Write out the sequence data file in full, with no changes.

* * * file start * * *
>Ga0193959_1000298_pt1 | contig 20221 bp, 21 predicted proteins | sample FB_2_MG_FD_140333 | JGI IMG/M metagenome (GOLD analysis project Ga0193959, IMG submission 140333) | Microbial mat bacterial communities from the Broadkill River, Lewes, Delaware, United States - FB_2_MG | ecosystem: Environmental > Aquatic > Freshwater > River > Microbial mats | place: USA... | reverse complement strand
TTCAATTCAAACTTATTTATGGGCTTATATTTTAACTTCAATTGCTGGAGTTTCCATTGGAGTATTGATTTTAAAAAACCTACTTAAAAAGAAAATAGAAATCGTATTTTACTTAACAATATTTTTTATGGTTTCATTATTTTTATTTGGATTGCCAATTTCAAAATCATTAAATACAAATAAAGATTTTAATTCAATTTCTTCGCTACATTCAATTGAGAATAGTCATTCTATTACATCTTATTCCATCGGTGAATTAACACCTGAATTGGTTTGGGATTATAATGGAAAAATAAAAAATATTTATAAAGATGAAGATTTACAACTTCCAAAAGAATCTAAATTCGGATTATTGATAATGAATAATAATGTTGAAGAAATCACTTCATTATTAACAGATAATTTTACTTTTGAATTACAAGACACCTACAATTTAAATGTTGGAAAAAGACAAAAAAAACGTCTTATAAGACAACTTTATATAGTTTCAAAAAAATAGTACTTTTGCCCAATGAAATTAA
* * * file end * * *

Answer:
>Ga0193959_1000298_pt1 | contig 20221 bp, 21 predicted proteins | sample FB_2_MG_FD_140333 | JGI IMG/M metagenome (GOLD analysis project Ga0193959, IMG submission 140333) | Microbial mat bacterial communities from the Broadkill River, Lewes, Delaware, United States - FB_2_MG | ecosystem: Environmental > Aquatic > Freshwater > River > Microbial mats | place: USA... | reverse complement strand
TTCAATTCAAACTTATTTATGGGCTTATATTTTAACTTCAATTGCTGGAGTTTCCATTGGAGTATTGATTTTAAAAAACCTACTTAAAAAGAAAATAGAAATCGTATTTTACTTAACAATATTTTTTATGGTTTCATTATTTTTATTTGGATTGCCAATTTCAAAATCATTAAATACAAATAAAGATTTTAATTCAATTTCTTCGCTACATTCAATTGAGAATAGTCATTCTATTACATCTTATTCCATCGGTGAATTAACACCTGAATTGGTTTGGGATTATAATGGAAAAATAAAAAATATTTATAAAGATGAAGATTTACAACTTCCAAAAGAATCTAAATTCGGATTATTGATAATGAATAATAATGTTGAAGAAATCACTTCATTATTAACAGATAATTTTACTTTTGAATTACAAGACACCTACAATTTAAATGTTGGAAAAAGACAAAAAAAACGTCTTATAAGACAACTTTATATAGTTTCAAAAAAATAGTACTTTTGCCCAATGAAATTAA